Some Favorite Trees

Trees that have a long-life span, like oaks, tend to grow more slowly than short-lived trees such as cherries. Please don’t plant a crepe myrtle – they are being overplanted. Monocultures are not beneficial -- diversity of plants is preferred. Following is my list of great performing, beautiful trees for the mid-Atlantic. I have listed the trees in order of their size and included a bit of information about each of my choices. Heights are estimates only since it depends where the tree is growing. This list comprises some of my favorites, most of which I have grown successfully. However, the list is by no means comprehensive.


Pagoda dogwood (Cornus alternifolia), 12-20 feet tall

It is the horizontal layering habit of this dogwood that makes it so exquisite. The tiered appearance with upturned branches resulted in the name of pagoda dogwood. This plant has excellent wildlife value, lovely white flowers, gorgeous whorled leaves, and a deep red-purple color in autumn.


Fringetree (Chionanthus virginicus), 12-20 feet tall

During its spring bloom the fringe tree appears as a big cloud of fragrant white flowers. It needs at least 6 or more hours of sunlight per day. The flowers attract pollinators and the fruit is enjoyed by songbirds.


Sweetbay magnolia (Magnolia virginiana), 12-20 feet tall

Known for its lemon scented, creamy white flowers and attractive leaves with a silvery underside, sweetbay can be planted near a patio. This particular magnolia is grown for its elegant, multi-stemmed habit and its compact size. It grows well with sun or partial shade and tolerates wet soils which makes it ideal for rain gardens. In autumn, the dark red fruit expose gorgeous bright red seeds.


Sourwood (Oxydendrum arboreum), 20-30 feet tall

This tree is in the same family as azaleas and needs similar conditions -- an acid, well-drained soil, and is able to tolerate some shade. Sourwood is beloved for its beautiful drooping white flowers which appear in late spring. The flowers resemble the lily-of-the-valley.



Ironwood (Ostrya virginiana), 25-40 feet tall

The most striking aspect of the ironwood is the attractive pendulous fruit which is 1 ½ -2 ½ inches long and looks like dried hops fruit with inflated overlapping sacs that appear in late summer. These sacs remain on the tree through winter. Ironwood leaves resemble the birch tree. This tree has a lovely, rounded crown with fine branches.


Yellowwood, (Cladrastis kentukea), 30-50 feet tall

Sweet smelling, pendulous white flowers emerge in mid-spring followed by seed pods in the autumn. The flowers resemble those of wisteria except they are white. The vase shape of the yellowwood tree with its broad crown makes this a great street tree or garden plant.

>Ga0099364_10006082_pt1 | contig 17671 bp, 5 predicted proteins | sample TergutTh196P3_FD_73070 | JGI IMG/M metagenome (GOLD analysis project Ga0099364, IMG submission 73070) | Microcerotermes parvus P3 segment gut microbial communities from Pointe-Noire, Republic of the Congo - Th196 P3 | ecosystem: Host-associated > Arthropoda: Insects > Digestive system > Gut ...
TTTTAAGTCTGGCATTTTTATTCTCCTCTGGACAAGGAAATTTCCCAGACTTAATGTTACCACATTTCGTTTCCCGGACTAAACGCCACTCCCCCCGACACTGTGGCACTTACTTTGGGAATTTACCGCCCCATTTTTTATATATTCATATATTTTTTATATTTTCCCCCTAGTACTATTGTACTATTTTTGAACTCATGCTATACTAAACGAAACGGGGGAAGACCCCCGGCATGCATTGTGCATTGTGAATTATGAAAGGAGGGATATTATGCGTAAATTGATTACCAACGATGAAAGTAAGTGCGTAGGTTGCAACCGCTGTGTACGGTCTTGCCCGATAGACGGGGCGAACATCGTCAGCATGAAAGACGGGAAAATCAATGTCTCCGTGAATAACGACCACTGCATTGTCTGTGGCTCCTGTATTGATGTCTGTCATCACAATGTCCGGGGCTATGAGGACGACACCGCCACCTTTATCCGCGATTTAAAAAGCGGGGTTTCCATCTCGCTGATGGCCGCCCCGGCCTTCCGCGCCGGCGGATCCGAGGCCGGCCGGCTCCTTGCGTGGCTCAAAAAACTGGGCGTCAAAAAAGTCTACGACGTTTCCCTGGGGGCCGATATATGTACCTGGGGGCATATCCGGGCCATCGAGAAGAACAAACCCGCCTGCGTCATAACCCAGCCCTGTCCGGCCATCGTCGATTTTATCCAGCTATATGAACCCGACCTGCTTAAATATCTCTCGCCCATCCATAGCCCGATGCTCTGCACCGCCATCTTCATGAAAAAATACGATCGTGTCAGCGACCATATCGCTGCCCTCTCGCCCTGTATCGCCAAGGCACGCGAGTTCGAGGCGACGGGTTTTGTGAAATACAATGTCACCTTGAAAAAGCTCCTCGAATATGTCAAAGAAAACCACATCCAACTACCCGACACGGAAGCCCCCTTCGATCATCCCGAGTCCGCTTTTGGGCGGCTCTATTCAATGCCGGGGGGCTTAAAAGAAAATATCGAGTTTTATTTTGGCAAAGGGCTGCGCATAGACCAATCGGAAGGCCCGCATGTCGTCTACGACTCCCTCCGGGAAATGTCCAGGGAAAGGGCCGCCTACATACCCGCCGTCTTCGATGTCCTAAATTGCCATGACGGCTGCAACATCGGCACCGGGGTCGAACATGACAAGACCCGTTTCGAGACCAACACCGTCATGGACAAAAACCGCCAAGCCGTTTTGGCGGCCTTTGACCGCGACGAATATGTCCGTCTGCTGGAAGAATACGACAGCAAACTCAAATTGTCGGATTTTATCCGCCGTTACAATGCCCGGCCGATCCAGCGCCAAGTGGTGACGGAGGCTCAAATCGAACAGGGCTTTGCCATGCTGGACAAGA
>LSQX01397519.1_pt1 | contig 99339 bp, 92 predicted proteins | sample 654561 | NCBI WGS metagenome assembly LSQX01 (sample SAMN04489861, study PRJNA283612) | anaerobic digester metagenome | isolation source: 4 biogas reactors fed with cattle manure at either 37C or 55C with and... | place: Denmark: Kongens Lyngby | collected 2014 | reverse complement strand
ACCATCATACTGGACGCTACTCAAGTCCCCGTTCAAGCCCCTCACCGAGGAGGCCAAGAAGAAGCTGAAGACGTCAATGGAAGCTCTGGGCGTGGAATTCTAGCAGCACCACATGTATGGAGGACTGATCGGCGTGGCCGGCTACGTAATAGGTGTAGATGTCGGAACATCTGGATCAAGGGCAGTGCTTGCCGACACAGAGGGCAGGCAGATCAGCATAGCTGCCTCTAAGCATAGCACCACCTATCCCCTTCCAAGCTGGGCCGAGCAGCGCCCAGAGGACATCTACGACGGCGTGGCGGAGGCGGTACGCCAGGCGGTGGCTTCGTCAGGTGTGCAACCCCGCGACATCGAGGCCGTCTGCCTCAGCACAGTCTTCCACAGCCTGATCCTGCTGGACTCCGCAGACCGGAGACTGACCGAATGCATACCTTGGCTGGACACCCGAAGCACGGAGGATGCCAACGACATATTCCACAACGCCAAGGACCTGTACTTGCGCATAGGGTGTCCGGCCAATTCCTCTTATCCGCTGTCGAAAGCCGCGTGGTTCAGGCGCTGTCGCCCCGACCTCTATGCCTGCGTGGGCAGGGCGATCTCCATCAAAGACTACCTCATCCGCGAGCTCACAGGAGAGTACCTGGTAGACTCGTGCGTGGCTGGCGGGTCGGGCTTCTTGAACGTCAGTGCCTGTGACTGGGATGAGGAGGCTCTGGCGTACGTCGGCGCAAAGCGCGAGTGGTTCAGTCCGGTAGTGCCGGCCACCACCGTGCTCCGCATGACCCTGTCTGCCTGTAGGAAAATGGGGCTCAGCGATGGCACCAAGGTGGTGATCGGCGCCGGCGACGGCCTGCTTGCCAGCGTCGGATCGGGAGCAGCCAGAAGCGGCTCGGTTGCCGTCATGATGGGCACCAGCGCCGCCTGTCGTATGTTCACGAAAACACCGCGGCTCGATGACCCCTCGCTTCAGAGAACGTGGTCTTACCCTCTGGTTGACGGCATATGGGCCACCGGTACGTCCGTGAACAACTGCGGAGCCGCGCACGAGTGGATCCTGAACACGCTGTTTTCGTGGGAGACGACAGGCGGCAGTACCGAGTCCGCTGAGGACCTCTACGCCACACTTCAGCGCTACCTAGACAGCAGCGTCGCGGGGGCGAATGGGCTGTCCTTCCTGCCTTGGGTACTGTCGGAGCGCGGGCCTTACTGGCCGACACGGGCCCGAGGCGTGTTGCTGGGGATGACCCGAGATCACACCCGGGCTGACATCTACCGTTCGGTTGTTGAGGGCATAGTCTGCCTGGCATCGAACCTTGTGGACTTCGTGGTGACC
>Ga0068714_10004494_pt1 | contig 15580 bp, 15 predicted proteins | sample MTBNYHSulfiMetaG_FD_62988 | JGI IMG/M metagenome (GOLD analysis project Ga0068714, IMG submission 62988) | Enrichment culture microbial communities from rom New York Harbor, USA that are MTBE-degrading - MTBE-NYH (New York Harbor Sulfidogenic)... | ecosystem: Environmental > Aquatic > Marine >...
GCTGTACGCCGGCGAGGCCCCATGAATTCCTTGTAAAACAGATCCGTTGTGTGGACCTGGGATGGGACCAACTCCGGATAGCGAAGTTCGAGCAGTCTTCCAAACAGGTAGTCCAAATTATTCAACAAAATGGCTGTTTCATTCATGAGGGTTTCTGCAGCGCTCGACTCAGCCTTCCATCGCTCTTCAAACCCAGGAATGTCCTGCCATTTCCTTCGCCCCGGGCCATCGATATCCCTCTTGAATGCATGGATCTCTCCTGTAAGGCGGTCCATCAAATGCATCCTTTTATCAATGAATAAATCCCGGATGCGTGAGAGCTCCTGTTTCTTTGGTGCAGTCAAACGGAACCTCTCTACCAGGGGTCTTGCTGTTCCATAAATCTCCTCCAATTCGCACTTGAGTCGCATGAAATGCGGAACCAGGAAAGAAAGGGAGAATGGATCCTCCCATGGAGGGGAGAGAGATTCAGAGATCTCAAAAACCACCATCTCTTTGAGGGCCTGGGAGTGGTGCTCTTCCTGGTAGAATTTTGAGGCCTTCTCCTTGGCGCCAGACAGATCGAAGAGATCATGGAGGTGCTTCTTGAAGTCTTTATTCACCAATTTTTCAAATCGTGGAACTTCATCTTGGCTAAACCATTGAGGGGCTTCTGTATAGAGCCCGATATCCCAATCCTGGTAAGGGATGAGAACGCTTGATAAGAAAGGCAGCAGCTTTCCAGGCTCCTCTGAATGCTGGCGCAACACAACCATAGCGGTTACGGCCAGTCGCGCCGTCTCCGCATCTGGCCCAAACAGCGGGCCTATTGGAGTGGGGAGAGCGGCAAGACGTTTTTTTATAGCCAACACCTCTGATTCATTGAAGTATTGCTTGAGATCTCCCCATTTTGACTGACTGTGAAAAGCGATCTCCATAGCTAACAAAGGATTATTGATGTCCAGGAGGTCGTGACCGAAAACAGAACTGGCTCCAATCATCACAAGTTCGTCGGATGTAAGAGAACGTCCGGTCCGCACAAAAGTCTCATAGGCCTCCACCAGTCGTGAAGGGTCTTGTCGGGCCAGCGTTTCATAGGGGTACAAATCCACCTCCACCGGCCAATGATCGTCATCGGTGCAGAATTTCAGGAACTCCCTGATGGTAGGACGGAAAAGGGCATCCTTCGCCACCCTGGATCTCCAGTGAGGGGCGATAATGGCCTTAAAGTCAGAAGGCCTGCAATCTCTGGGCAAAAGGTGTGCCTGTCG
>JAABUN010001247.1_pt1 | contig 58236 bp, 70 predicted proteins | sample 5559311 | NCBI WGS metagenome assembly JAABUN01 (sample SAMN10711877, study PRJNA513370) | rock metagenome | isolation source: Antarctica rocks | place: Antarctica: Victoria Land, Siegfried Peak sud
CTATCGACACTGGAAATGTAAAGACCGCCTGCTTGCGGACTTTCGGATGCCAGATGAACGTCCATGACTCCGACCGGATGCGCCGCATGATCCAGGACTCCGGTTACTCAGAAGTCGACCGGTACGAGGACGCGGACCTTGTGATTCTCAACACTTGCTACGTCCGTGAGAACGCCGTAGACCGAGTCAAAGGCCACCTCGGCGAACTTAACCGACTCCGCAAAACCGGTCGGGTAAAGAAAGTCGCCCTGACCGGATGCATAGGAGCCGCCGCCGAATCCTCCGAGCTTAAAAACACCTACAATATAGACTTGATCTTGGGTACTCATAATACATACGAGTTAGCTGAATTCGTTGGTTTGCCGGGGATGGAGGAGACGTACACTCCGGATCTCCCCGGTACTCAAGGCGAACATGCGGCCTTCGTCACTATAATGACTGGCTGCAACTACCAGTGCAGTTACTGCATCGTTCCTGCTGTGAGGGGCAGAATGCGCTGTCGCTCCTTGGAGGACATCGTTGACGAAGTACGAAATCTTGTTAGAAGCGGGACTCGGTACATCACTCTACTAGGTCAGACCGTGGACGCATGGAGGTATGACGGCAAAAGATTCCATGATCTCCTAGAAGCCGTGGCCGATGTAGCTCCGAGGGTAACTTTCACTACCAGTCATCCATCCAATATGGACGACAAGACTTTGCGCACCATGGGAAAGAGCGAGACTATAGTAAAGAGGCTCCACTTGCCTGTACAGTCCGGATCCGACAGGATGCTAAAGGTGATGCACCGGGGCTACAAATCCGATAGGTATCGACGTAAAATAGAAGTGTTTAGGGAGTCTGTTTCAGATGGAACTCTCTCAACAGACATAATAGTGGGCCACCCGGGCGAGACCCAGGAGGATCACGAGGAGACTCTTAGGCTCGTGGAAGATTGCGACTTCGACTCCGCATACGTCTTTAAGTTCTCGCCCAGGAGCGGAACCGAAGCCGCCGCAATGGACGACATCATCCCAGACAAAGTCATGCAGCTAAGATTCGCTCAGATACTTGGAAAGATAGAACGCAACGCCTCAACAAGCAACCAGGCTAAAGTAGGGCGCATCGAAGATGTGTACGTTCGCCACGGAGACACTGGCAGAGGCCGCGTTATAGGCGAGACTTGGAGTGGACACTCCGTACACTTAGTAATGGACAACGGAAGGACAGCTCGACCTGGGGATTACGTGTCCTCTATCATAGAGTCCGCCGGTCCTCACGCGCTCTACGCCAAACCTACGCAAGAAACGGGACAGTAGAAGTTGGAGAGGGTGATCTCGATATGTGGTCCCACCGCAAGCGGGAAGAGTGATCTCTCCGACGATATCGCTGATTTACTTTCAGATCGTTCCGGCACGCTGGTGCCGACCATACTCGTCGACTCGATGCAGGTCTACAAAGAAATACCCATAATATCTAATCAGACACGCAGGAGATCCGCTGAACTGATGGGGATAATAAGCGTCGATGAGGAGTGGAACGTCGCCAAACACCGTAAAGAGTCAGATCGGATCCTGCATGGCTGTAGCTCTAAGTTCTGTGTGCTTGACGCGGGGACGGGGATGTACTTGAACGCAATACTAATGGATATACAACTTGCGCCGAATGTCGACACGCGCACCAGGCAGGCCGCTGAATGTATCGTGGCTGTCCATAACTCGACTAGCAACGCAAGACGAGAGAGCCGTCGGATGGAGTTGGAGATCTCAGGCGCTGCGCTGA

Tupelo (Nyssa sylvatica), 30-70 feet tall

The tupelo tree is often planted around bodies of water because of its ability to tolerate very wet soils. Although it is slow growing, the tupelo gradually grows into a magnificent large tree. It is most famous for its fiery, brilliant autumn colors as well as its wildlife value. Birds partake of the seeds while bees love the nectar in the spring flowers.


Swamp white oak (Quercus bicolor), 60-80 feet tall

Described as the most noble oak, the swamp white oak makes a fine shade tree that is tolerant of a wide variety of soil conditions. It has high ecological value because it attracts songbirds, ground birds, water birds, and mammals. Many birds depend on the insect life that can be found in oak trees including our Town bird, the pileated woodpecker.


Baldcypress (Taxodium distichum), 60-80 feet tall

Bald cypress is a deciduous conifer which simply means that it loses its leaves in autumn after they have turned a brilliant coppery red. It is famous for the knees that grow at its base as seen in Louisiana and other wetland areas. These plants grow quickly in a variety of settings and it has a lovely pyramidal form.


American Sycamore (Platanus occidentalis), 80-100 feet tall

The optimal growing conditions of fertile, wet soils is why it thrives along the Potomac River. It is considered one of the most distinctive trees in Maryland due to its mottled brownish, green-grey and white peeling outer bark that exposes the stunning white inner bark. In spring, the Baltimore orioles and many other birds seek this tree out for nesting. Bird species including purple finch, gold finch, chickadees, and dark-eyed junco eat the seeds. During a wet spring the American sycamore can get anthracnose and the leaves fall off. This is just a cosmetic issue as the leaves grow back and fully emerge by summer.


The ideal planting time for most trees is late March and April while the weather is cool and the soil is moist.


Trees grace us with their beauty, the shade they provide, and their many essential benefits. Let’s plant for a greener, healthier future.


If you find that locating these trees is difficult please refer to these two sources for reliable descriptions of nurseries selling native trees:


https://mdflora.org/nurseries.html


https://choosenatives.org/location/native-nurseries/